‘Captain Marvel’ Is First Major Superhero Movie Directed By A Jewish Woman
How great are your female directors, O superhero movies, your filmmakers, O Israel!
Scroll through the list of people who have directed superhero movies (it’s long, believe us) and you’ll see plenty of Jewish names.
Richard Donner (who changed his last name from Schwartzberg,) did the classic “Superman” films. Richard Lester (full name “Richard Lester Liebman”) picked up the saga after Donner. Joel Schumacher did the 90s “Batman” movies, the now-disgraced Bryan Singer did “X-Men,” Sam Raimi did the first “Spiderman” trilogy, and Taika Waititi is the God who gave us both “Thor: Ragnarok” (stay tuned for his upcoming comedy about Hitler.)
Missing from the list? Jewish women.
Break out your tuning fork and get ready to sing shehekhianu, because Anna Boden, a Jewish filmmaker known for indies like “It’s Kind Of A Funny Story” and “Half Nelson,” is the co-director of box office smash “Captain Marvel.” The 42-year-old Newton native wrote the screenplay and directed the movie with longtime filmmaking partner Ryan Fleck, with Geneva Robertson-Dworet joining them on the script.
Boden is only the second Jewish women ever to direct a superhero movie — the first was Rachel Talalay, the British-American director behind the 1995 “Tank Girl,” an adaptation of a post-apocalyptic sci-fi comic strip. Talalay is in talks to reboot “Tank Girl”, but in the meantime, Boden is the first Jewish woman to direct a superhero film for a major studio.
“Captain Marvel” is also the first Marvel movie to have a female lead, and the first Marvel movie to ever be directed by a woman. (For context, there are 21 Marvel movies.) “One of the things that I love about this movie is what an amazing collaboration it is, between super powerful women and super awesome women, who are also really respectful and great,” she told Popsugar.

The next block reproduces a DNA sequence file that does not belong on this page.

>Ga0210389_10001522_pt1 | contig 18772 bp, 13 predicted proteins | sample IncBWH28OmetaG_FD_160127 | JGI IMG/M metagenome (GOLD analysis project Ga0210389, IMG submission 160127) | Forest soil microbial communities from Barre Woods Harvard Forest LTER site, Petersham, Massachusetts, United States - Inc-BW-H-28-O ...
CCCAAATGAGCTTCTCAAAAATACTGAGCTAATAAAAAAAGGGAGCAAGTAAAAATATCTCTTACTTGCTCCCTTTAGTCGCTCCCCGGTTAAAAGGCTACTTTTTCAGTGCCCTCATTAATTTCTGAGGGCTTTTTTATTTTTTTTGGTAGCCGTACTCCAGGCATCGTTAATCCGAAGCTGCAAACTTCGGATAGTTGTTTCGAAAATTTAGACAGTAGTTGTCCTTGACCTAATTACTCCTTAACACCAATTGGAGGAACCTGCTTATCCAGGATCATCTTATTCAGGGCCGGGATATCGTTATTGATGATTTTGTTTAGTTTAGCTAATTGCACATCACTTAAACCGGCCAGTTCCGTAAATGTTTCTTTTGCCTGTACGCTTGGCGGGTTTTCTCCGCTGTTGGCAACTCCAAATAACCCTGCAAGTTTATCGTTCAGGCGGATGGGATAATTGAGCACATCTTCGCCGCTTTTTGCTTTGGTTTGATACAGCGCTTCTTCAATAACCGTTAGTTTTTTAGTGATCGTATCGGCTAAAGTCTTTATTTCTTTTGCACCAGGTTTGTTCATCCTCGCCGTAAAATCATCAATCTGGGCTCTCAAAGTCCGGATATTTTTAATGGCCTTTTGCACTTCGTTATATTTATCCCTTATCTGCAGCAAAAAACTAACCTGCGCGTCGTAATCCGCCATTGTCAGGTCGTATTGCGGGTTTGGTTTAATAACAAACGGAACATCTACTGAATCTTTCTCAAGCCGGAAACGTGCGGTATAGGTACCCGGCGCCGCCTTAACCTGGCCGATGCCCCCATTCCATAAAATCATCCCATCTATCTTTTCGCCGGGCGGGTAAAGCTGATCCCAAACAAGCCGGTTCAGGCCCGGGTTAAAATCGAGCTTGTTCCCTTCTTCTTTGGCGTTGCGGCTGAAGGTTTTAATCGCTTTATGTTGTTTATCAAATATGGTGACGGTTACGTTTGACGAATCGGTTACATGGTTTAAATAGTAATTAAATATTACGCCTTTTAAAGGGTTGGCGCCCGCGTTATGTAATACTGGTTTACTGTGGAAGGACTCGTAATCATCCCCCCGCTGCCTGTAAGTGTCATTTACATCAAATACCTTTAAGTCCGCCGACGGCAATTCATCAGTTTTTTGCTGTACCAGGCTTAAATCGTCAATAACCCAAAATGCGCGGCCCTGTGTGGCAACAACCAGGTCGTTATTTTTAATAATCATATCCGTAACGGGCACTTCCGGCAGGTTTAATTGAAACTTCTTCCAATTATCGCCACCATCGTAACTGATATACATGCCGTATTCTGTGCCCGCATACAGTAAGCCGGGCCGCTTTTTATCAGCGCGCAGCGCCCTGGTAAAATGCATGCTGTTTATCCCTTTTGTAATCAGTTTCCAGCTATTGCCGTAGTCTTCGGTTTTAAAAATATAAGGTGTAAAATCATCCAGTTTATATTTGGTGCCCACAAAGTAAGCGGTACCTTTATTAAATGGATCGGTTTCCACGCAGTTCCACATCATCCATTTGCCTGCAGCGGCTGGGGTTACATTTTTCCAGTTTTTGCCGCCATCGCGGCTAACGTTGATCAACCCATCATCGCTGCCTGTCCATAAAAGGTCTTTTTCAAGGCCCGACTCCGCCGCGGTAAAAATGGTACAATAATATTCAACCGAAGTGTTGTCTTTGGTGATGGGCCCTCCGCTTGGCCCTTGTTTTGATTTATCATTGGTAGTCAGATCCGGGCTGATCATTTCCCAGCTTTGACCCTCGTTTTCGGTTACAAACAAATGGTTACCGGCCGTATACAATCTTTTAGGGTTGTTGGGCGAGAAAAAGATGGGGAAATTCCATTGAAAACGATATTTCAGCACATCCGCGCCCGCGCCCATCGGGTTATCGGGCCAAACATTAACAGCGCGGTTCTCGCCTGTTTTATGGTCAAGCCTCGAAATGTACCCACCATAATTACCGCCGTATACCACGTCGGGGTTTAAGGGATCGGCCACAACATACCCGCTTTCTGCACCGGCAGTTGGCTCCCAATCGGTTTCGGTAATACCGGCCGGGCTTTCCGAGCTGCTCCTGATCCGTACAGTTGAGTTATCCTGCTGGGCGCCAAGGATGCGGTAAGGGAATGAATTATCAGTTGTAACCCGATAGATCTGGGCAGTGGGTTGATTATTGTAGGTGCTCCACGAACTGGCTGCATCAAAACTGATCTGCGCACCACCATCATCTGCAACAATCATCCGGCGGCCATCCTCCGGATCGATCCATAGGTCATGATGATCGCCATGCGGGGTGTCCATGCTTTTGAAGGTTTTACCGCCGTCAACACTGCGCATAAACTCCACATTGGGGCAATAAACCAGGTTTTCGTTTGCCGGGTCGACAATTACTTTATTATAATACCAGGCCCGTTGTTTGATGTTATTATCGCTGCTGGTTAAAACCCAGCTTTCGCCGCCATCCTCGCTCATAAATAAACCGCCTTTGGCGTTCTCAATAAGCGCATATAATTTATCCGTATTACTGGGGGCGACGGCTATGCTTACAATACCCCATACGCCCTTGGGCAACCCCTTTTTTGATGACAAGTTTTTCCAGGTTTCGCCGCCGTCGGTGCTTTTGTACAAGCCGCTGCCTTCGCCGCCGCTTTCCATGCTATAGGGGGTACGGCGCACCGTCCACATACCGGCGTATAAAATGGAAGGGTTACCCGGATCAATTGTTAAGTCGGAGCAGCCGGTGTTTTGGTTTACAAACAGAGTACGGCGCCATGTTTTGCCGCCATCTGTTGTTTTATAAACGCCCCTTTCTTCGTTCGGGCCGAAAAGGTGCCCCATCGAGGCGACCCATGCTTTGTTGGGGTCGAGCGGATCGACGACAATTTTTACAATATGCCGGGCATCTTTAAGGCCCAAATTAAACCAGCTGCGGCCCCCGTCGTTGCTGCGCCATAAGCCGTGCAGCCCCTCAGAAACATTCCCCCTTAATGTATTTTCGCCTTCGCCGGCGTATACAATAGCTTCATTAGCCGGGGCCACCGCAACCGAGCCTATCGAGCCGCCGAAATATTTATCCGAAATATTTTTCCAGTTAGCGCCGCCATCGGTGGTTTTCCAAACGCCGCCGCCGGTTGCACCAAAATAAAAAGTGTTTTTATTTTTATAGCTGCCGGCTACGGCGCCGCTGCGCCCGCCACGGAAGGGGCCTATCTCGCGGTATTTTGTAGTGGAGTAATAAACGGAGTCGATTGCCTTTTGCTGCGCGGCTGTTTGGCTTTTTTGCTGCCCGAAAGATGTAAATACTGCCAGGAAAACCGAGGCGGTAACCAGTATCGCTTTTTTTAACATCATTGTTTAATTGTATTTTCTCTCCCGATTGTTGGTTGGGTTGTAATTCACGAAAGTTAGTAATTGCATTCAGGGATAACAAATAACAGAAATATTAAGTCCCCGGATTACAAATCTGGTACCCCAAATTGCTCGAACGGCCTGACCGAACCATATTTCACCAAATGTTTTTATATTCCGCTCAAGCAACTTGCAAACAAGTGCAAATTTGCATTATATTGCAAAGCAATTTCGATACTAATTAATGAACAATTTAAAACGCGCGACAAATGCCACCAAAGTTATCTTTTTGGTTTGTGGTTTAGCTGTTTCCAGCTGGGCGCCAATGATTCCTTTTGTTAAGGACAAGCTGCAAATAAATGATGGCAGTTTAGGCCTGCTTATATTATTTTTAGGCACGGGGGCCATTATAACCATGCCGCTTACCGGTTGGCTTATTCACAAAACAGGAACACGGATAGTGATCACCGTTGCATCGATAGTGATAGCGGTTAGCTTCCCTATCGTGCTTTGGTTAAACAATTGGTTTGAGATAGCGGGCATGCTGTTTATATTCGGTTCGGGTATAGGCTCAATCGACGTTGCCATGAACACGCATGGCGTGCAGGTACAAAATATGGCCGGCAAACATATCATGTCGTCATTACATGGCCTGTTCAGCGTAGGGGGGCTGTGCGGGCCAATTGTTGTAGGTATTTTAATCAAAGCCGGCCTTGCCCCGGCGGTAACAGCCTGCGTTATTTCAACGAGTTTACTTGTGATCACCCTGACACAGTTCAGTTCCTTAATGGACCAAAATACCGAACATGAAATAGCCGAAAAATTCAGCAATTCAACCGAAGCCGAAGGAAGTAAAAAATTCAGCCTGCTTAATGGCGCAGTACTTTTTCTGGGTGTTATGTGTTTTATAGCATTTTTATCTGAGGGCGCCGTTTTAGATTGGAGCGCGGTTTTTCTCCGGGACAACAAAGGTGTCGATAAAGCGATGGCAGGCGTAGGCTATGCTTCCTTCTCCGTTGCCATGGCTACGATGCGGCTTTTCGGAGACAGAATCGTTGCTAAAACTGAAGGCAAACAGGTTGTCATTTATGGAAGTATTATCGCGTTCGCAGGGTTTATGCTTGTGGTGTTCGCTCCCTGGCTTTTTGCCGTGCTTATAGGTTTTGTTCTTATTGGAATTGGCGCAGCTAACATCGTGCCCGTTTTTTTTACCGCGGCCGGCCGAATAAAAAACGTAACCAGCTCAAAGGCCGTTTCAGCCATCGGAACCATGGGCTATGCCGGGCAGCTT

Boden told Screenrant: “What we saw in the comics that we wanted to bring to life on the screen was that we have this strong character who’s confident and like amazingly powerful, but at the same time so human.” After becoming obsessed with Robert Altman’s directing in high school, Boden studied film at Columbia, where she met Fleck who was studying downtown at NYU. “Captain Marvel” is said to echo the humanity and intricate character development of their earlier, much smaller-budget features.
The passion that drove the pair to make “Captain Marvel” is notably similar to the precedent for superheroes set by Stan Lee. “The theme of self discovery and discovering that what makes us powerful isn’t just our strength and our confidence, but also our vulnerability, and things that some people consider weaknesses,” Boden told Screenrant. “Embracing all of that is what gives us our power.”
The pair, who hope to return to indie features after their big Marvel moment, may yet make a Jewishly-themed movie, Boden told the Jewish News of Northern California in 2012. “I’m interested in characters who are struggling against themselves in some way,” she said.
Sounds about right.